1. Your grandmother sounds like an interest mix of the conventional and the unconventional. Now that we’re getting closer to Thanksgiving I wanted to write a series of blogs about those who’ve come before and left they’re mark. In America, I think we associate Thanksgiving often with being thankful for having material things and status and such. I wanted to do a different kind of Thanksgiving this year. I understand how family members can teach us about the sort of person we don’t want to be. I’ve got a few very judgmental and religiously strict kinfolk that I watch and learn from. I suppose we all have such influences in our lives. They can influence us positively and negatively. Thanks, Liz, for posting another cool comment. All this writing about those who’ve come and gone and played a pivotal role in my life has got me feeling very introspective. Take care and stay in touch.

  5. I am essentially a replica of my mom, but I share with my dad some traits too. I haven’t spent much time with my grandparents, so I don’t know how much I share with them. But I agree that each human is a mixture and each mixture is unique. Yet, because the parts of the mixture is from other people, it is also not that unique. This dilemma is the beauty of humanity.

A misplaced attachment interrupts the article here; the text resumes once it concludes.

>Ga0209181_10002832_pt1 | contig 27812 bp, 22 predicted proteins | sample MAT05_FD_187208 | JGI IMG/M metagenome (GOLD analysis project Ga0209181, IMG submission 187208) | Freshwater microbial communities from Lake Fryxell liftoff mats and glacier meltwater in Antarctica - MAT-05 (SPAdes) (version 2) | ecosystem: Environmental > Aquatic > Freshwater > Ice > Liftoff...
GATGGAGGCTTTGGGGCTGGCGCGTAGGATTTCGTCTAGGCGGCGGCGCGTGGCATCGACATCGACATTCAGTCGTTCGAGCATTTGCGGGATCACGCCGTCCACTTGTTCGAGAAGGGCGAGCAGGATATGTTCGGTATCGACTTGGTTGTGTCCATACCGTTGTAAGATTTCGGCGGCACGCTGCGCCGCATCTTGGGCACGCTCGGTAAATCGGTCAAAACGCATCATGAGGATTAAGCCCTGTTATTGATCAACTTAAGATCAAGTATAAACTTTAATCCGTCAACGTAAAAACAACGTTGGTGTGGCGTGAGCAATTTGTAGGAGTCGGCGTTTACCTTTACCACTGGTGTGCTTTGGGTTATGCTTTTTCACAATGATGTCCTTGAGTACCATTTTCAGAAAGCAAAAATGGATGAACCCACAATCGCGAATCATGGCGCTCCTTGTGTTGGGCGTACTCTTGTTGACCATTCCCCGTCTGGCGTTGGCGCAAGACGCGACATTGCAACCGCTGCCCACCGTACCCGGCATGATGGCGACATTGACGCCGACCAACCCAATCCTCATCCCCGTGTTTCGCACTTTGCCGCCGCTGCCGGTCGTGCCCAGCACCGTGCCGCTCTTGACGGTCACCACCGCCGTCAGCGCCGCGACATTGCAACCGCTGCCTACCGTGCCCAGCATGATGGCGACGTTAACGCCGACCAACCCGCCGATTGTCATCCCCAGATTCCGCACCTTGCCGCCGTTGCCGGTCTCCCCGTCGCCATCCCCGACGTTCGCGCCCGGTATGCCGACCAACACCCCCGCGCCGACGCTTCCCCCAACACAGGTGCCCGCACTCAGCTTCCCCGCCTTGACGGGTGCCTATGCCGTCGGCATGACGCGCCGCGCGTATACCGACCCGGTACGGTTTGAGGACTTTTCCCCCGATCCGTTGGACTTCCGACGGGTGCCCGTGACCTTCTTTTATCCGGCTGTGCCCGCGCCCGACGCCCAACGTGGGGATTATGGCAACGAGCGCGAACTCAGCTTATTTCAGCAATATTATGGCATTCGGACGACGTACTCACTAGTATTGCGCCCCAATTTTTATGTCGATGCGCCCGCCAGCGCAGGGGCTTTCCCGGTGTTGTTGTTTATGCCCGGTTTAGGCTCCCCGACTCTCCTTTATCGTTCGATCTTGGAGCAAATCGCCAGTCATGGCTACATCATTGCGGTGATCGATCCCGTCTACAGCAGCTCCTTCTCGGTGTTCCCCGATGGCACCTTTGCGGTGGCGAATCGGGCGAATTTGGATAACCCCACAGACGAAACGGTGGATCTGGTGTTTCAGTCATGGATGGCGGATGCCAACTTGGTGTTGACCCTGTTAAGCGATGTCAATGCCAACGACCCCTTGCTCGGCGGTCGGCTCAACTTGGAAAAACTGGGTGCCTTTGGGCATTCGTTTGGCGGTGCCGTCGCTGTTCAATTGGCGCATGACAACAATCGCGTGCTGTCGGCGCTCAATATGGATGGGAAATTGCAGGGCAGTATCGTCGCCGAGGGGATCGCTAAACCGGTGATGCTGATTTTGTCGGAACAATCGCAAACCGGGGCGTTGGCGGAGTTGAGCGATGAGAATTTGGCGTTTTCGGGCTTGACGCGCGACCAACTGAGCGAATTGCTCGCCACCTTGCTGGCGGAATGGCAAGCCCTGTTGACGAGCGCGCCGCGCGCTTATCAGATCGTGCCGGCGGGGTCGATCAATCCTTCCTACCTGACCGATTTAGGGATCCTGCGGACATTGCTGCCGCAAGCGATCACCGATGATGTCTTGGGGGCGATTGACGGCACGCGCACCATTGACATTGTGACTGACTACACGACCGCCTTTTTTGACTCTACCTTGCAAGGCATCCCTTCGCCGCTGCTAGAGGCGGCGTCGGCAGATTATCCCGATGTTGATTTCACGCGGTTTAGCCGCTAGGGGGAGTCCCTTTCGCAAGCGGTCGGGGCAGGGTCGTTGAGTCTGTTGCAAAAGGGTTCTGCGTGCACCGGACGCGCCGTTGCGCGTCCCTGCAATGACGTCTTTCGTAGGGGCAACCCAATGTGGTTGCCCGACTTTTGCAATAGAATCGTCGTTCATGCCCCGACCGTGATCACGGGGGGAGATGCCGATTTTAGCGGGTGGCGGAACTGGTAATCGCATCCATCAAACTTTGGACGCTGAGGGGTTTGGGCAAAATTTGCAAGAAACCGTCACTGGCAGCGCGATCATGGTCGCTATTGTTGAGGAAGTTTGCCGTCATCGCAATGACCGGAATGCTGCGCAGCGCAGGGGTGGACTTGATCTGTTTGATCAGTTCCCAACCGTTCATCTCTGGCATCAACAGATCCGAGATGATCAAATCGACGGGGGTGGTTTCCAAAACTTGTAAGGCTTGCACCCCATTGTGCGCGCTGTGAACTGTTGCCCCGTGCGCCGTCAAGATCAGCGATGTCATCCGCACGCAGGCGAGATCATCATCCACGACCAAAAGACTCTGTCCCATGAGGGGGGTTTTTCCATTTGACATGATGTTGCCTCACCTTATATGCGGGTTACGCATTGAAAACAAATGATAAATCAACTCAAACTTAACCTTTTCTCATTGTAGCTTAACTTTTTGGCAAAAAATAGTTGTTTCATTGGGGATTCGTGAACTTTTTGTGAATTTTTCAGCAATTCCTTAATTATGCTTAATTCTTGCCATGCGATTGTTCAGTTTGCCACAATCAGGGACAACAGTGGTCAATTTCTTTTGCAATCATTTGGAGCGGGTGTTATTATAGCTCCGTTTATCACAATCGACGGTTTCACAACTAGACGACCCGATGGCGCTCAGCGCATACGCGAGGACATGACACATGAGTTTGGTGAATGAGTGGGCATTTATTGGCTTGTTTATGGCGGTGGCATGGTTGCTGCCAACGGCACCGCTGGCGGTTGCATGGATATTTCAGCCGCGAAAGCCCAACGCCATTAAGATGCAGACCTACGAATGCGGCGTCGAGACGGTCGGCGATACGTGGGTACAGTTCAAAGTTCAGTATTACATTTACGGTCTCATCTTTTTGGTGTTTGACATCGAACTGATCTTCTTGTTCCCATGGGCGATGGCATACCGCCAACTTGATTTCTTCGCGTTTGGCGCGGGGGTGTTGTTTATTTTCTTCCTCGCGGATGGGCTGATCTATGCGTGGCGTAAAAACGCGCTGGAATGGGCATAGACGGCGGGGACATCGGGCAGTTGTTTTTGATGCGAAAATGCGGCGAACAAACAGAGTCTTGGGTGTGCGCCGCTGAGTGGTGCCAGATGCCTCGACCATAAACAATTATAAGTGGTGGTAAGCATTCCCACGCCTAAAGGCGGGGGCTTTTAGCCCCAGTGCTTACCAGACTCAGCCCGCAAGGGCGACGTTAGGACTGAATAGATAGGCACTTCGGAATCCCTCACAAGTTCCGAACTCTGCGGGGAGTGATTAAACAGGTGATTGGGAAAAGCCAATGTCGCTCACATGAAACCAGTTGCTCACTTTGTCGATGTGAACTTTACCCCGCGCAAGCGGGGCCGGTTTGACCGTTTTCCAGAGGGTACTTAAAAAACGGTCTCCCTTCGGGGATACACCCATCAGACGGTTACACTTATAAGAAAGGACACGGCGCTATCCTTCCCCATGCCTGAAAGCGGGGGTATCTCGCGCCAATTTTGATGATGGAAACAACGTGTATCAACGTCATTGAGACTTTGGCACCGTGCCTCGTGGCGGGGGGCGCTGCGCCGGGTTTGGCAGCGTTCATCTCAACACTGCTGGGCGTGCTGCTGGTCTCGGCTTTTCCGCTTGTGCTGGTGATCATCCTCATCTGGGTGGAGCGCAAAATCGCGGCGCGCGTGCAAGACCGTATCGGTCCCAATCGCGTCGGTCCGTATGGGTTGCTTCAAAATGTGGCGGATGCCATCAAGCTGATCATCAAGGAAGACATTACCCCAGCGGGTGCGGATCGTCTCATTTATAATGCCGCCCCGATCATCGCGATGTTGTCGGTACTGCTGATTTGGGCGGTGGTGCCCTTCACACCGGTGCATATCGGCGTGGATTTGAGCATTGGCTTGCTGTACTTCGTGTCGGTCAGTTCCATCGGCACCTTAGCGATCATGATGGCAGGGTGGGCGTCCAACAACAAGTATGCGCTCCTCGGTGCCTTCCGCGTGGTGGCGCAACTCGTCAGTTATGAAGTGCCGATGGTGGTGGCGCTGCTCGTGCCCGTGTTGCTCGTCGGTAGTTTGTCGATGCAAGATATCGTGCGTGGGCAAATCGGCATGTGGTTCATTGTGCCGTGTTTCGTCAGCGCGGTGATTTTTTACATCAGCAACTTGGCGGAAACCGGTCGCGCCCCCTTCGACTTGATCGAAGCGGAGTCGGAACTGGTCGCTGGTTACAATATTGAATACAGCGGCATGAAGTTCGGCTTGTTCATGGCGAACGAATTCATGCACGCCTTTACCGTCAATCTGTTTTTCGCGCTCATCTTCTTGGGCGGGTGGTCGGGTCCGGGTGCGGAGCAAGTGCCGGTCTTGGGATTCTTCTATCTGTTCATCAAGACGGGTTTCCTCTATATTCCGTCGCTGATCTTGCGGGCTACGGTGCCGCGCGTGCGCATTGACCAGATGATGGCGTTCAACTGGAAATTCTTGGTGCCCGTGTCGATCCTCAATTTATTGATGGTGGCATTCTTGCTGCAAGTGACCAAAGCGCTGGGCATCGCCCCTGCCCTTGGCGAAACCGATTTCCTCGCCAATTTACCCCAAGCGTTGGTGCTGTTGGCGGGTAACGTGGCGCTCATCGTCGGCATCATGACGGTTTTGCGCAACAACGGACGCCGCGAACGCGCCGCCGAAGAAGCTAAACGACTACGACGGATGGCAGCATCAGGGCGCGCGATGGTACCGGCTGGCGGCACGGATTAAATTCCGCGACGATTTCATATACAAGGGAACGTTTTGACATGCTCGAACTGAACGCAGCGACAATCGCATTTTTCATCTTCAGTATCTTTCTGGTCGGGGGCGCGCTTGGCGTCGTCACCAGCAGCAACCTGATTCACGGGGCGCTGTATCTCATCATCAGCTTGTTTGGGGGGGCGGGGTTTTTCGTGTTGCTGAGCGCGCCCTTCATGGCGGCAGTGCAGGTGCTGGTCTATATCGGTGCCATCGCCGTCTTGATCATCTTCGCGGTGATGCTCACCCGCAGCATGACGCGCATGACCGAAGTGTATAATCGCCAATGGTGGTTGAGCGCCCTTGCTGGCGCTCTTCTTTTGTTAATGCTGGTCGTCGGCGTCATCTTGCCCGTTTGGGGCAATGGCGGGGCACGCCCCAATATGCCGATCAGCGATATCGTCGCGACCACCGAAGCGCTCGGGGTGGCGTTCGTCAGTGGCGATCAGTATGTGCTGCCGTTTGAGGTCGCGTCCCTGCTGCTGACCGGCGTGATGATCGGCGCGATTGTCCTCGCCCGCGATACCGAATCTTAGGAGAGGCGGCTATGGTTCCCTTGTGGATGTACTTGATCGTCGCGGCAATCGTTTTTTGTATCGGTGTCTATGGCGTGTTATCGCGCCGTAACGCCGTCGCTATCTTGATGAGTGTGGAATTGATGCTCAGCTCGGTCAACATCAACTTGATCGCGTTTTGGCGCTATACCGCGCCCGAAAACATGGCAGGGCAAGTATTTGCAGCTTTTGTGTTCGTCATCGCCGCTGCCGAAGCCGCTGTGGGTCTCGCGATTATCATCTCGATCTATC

1. I visited my father this past weekend and told him that “We’re two peas in a pod.” Truly, we’re like soulmates. With my mom, it’s a bit different. I see lots of her in me though. It’s funny how we become more and more like our parents as we age. Thanks, Betul, for participating in this discussion.

  6. I have no idea who I emulate but I do sense my temperamental tendency that I think I got from my father. My parents got divorced when I was 5. After the divorce I lived with my mother and for whatever reason a year later she took me to my father’s house dropped me at his car porch and left. That was the last time I saw her. My father who never remarried was temperamental and very stingy with his money.

    While reading your article I thought to myself how lucky you are. Nevertheless, instead of beating myself up, focusing on what I didn’t have in the past, l realised that I should focus on what I could give to my children and my grandchildren what I didn’t have growing up. The positivity in your grandfather leaves tremendous impact on your happiness and that’s what I want to work within myself.

    After reading this article, I wanna be that mother and grandmother whom my children and grandchildren look up to even years after I’m gone. Thank you very much.